Lew Tabackin

Trackin'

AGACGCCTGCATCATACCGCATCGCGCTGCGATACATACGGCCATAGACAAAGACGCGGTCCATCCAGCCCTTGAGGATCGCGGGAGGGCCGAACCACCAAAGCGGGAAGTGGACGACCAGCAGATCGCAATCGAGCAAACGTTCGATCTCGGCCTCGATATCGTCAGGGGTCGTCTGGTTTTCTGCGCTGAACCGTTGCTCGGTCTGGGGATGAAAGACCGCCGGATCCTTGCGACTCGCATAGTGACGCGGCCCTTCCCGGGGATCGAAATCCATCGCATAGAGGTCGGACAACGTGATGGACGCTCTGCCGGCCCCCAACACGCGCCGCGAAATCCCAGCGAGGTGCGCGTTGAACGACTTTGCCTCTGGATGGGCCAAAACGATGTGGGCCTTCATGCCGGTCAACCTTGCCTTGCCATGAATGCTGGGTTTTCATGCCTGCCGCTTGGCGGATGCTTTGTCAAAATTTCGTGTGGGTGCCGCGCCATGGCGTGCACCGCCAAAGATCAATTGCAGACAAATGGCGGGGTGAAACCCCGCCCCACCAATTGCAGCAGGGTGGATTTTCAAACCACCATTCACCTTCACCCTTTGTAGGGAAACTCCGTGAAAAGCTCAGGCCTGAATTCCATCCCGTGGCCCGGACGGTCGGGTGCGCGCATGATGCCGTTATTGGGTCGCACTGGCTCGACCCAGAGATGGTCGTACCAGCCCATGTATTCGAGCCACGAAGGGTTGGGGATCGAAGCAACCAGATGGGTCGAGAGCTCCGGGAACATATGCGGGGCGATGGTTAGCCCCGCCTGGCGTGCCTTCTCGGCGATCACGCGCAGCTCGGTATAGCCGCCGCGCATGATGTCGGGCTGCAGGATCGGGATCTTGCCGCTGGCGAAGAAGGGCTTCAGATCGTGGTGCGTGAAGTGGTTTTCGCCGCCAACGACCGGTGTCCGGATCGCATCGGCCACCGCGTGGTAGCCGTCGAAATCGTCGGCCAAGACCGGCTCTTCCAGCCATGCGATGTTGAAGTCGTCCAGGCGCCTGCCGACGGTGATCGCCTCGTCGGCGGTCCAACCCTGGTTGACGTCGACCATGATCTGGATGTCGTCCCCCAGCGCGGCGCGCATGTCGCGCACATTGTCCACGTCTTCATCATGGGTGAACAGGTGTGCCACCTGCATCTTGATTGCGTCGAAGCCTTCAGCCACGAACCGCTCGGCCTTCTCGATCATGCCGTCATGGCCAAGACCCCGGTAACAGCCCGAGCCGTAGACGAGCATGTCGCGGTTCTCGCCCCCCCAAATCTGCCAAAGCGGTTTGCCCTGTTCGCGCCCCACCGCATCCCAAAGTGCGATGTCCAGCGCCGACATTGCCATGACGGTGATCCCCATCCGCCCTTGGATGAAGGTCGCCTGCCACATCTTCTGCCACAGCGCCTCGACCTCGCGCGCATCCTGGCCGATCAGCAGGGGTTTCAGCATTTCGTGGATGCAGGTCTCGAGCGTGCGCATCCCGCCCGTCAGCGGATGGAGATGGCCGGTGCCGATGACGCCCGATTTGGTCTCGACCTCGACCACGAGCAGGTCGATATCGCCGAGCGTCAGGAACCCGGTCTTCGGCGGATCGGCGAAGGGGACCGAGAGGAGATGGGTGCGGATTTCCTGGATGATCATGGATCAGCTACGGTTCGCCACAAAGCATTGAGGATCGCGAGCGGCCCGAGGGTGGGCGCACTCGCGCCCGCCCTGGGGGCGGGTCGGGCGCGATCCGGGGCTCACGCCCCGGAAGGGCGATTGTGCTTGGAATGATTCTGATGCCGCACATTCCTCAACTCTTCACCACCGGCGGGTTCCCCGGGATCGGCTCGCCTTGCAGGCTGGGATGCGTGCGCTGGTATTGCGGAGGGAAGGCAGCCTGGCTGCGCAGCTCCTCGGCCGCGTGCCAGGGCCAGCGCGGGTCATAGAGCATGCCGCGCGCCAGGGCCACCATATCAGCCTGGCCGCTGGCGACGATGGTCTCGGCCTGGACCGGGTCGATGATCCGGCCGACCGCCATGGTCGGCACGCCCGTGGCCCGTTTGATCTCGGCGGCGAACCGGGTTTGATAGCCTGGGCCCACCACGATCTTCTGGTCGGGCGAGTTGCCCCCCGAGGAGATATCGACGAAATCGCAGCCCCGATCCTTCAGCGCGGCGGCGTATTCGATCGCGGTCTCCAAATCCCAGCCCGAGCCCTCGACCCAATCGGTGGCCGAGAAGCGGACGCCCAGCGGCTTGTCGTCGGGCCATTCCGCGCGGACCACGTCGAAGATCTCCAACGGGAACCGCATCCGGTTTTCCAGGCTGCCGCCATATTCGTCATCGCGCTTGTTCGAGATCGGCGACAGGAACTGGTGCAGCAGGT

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Few jazz records were ever made under as unusual and punishing conditions as this vinyl Japanese import, one that plays at the weird speed of 45 RPM. For one thing, it is a direct-to-disc album, meaning that the Tabackin Quartet had to get everything right in one take; a mistake at the end of the side meant doing it all over. For another, Toshiko Akiyoshi had to fill in at the very last minute when the original pianist, Mike Wofford, couldn't make the session, adding to the tension of the date. Luckily, the material was well-rehearsed, and Tabackin had the precise, painter-like drums of Shelly Manne and Bob Dougherty's solid bass at hand, so there is only a slight feeling of inhibition, which may well be an illusion. Tabackin is in fine, smoking form on tenor, sounding much like Don Byas on "I'm All Smiles" and tearing through the title track with unflagging ideas at top speed; he also sails brilliantly through "Summertime" on flute. "Cotton Tail" switches back and forth between a medium-tempo lope and the usual uptempo interpretation, which must have been a bear to get right on one take. These are the only four tunes, consuming a mere 23 minutes of playing time, yet the faster speed and D-to-D recording technique on this collector's item results in a brighter, crisper sound than your average 33 1/3 RPM LP.

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